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Project director and co-editor Mark R. Cheathem is a professor of history at Cumberland University. He is the author or editor of seven books and several articles on the Jacksonian and Civil War eras. Of note, Andrew Jackson and the Rise of the Democratic Party (2018) focuses specifically on the development of the Democratic party, while The Coming of Democracy: Presidential Campaigning in the Age of Jackson (2018) examines presidential elections between 1824 and 1840, including Van Buren’s involvement in his and Andrew Jackson’s campaigns during these five elections. He is currently working on a study of the 1844 presidential election.
The following is a list of published documents on which I have completed at least one of the following editorial steps: transcription, verification, or annotation. More documents will be made available to view after they have gone through the full editorial process.Displaying 1781 - 1787 of 1787
For value received I promise to pay Martin Van Buren and Stephen Miller on Order three thousand & thirty Dollars 25/100 thirty days after date. 1st Jany 1814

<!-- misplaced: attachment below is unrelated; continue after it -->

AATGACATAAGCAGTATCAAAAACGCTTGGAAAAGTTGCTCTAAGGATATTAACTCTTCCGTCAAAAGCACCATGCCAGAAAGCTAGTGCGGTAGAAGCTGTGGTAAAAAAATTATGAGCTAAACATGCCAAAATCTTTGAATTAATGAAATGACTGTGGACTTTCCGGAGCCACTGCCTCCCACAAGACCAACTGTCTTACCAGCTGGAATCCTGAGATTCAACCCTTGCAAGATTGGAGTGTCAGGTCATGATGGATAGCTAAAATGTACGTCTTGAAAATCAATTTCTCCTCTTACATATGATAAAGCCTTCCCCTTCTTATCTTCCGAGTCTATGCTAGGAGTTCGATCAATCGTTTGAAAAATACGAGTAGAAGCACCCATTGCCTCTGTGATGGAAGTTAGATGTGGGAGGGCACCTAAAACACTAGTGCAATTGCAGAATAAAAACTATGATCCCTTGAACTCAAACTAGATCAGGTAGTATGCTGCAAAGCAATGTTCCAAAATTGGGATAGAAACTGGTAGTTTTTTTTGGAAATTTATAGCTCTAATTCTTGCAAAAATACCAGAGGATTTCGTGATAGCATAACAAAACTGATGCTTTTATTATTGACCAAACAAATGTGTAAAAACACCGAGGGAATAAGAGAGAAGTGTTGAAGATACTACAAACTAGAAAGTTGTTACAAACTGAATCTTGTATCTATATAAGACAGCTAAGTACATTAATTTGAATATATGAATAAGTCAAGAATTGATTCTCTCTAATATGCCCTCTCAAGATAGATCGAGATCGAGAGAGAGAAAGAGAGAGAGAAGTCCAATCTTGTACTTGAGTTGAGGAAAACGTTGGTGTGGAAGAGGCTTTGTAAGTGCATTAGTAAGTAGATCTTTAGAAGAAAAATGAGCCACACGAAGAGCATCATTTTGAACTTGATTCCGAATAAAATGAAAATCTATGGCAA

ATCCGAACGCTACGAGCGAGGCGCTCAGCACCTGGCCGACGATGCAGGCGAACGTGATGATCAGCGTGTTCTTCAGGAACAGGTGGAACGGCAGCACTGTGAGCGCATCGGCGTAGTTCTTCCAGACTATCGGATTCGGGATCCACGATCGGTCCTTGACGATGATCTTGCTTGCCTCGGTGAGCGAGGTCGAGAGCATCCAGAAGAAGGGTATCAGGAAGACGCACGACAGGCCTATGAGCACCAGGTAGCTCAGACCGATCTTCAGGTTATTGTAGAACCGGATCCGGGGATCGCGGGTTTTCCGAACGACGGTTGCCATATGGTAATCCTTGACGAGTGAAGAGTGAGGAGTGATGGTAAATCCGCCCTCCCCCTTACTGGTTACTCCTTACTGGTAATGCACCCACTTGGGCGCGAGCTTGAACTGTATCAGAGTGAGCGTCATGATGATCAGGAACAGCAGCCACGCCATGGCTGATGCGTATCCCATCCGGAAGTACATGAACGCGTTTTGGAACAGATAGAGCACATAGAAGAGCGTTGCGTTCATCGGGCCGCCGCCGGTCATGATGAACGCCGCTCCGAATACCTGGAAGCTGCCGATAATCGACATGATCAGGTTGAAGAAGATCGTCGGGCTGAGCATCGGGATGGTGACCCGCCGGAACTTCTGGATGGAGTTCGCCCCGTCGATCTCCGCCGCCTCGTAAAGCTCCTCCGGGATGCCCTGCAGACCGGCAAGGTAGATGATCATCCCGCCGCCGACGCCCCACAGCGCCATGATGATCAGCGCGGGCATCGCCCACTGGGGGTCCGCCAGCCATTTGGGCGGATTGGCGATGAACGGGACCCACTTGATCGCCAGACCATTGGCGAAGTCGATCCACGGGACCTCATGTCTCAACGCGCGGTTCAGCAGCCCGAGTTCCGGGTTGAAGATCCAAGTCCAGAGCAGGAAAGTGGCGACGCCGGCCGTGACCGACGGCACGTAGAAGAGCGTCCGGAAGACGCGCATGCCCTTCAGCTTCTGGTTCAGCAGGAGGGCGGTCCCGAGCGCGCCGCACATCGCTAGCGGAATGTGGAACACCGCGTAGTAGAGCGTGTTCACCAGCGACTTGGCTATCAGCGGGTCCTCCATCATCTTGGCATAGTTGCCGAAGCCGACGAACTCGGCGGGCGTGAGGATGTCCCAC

I have forwarded to the author of the enclosed, a letter addressed to yourself, (as he requests) in behalf of the object he solicits. After dispatching my letter, it occurred to me that I had better present to you his own communication which is a faithful type of its author, clear, strong, direct.
I Received a Letter from you some days since upon the subject of the ensung Election, but have been prevented by absence from home from answering it soone[r].
Your letter of the 27th of March last was duly received.
Under the belief that it is the right of every free Citizen in a free government, to know the opinions of those who aspire to public Station, upon great public questions, as one of your warmest supporters in 1836 & in 1840, & as an unpledged Delegate to the Baltimore Convention, I desire particularly to know your opinions as to the Constitutionality &...
I have had the honor to receive your letter dated the 7th. of January, and communicated it to the Commissioners of the Navy from whom I have received the enclosed answer.
I write principally for the purpose of wishing you & Mrs. D. a happy new year. News I cannot give you. The Presidential question is about as unsettled as it ever was. Mr Crawfords health is re-established & his prospects far from desperate. The only certain thing, is that neither can be elected without one gives way.